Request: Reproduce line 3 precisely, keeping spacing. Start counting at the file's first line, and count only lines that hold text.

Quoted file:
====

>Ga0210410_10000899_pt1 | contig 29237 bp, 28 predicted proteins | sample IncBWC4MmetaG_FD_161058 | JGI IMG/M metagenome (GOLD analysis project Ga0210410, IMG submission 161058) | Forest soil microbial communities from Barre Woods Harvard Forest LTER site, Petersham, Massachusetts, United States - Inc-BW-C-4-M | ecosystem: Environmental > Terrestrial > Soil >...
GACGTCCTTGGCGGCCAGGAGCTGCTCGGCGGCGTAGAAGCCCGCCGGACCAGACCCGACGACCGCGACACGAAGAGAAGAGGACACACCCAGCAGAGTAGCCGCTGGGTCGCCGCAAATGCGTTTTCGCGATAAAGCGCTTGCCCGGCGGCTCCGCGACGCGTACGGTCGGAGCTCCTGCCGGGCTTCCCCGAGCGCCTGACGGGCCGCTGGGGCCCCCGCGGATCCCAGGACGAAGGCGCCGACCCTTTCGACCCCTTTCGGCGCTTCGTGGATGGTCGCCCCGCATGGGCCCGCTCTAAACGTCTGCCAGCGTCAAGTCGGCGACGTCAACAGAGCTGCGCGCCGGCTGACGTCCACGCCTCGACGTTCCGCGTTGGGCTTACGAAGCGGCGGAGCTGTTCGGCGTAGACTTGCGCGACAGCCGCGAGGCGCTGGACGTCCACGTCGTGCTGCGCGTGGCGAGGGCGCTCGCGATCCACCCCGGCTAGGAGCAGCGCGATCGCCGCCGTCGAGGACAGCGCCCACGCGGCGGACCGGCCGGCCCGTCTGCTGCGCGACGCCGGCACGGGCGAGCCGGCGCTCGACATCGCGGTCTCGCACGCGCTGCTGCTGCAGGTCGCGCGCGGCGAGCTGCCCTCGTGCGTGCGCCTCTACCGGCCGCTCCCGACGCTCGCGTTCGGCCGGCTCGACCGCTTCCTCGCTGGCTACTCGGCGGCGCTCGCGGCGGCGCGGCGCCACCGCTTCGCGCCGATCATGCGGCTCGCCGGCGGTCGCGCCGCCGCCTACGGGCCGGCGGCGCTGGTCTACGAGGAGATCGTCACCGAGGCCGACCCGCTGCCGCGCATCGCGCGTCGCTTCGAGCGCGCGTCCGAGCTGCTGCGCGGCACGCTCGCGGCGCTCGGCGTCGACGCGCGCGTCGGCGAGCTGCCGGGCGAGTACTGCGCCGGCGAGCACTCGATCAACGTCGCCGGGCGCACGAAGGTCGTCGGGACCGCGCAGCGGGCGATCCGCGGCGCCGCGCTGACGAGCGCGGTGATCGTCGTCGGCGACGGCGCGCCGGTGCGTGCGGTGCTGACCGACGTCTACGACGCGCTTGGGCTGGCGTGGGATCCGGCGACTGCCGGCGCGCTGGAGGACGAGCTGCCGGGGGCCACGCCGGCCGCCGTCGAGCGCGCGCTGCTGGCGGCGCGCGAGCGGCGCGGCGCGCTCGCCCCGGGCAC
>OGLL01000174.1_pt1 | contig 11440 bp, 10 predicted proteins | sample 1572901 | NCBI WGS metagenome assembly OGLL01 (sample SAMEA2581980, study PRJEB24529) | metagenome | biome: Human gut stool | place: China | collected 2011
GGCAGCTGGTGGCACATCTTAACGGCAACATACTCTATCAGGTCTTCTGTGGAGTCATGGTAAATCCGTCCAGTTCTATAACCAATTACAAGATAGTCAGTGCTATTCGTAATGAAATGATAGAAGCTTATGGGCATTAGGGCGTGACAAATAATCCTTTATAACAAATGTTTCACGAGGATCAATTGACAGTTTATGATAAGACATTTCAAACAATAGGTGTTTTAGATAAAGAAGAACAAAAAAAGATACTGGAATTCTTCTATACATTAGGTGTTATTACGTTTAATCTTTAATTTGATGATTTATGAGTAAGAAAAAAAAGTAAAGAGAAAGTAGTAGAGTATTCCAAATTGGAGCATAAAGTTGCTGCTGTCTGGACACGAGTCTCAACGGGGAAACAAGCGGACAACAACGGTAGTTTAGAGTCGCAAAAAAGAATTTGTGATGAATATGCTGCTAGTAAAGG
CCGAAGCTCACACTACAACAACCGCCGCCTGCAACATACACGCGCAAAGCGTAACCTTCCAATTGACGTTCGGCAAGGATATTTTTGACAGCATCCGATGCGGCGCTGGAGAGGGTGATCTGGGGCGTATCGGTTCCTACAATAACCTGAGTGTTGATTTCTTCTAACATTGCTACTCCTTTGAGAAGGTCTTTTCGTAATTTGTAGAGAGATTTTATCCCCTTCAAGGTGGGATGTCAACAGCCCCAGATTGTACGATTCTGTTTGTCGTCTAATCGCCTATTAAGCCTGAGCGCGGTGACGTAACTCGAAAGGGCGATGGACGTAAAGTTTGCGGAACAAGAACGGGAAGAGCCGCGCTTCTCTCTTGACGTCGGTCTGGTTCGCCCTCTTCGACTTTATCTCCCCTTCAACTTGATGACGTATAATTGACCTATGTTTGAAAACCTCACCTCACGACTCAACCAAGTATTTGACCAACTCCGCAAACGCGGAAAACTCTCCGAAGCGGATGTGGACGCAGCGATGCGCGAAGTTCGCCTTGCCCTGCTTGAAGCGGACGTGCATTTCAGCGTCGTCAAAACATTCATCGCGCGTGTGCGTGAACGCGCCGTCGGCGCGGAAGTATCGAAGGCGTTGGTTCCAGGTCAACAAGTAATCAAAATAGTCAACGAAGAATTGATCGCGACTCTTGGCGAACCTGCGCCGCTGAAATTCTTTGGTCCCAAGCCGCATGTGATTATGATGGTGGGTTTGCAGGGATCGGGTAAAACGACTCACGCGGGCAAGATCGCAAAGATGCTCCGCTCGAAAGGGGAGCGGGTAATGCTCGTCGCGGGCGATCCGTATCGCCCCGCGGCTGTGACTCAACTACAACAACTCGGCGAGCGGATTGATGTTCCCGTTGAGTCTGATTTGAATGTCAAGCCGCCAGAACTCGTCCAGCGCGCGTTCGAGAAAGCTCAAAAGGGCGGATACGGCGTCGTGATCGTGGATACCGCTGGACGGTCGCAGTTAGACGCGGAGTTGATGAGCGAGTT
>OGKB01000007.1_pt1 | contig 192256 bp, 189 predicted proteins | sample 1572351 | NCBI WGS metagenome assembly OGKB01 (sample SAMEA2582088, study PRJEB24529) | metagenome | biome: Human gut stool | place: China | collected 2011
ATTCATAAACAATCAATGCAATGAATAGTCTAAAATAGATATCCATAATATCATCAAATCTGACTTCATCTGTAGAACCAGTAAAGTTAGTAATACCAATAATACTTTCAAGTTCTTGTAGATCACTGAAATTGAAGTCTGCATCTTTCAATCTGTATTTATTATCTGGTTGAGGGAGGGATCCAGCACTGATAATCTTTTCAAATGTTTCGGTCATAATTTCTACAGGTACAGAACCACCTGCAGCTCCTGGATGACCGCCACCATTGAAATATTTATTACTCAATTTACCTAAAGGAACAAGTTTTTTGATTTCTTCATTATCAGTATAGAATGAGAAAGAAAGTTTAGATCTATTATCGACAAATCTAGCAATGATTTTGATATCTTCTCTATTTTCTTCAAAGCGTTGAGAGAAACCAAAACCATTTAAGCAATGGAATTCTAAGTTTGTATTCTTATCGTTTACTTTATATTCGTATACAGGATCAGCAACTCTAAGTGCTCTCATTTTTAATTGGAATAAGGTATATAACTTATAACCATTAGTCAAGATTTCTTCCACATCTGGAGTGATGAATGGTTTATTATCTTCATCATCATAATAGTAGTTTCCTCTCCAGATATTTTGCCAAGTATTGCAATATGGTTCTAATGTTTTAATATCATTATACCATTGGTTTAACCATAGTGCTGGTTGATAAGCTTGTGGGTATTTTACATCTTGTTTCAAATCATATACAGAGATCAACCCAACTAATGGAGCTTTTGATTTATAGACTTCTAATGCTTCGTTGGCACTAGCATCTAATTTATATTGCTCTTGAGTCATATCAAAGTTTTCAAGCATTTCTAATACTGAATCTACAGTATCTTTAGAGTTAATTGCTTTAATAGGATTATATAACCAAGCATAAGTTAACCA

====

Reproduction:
>OGLL01000174.1_pt1 | contig 11440 bp, 10 predicted proteins | sample 1572901 | NCBI WGS metagenome assembly OGLL01 (sample SAMEA2581980, study PRJEB24529) | metagenome | biome: Human gut stool | place: China | collected 2011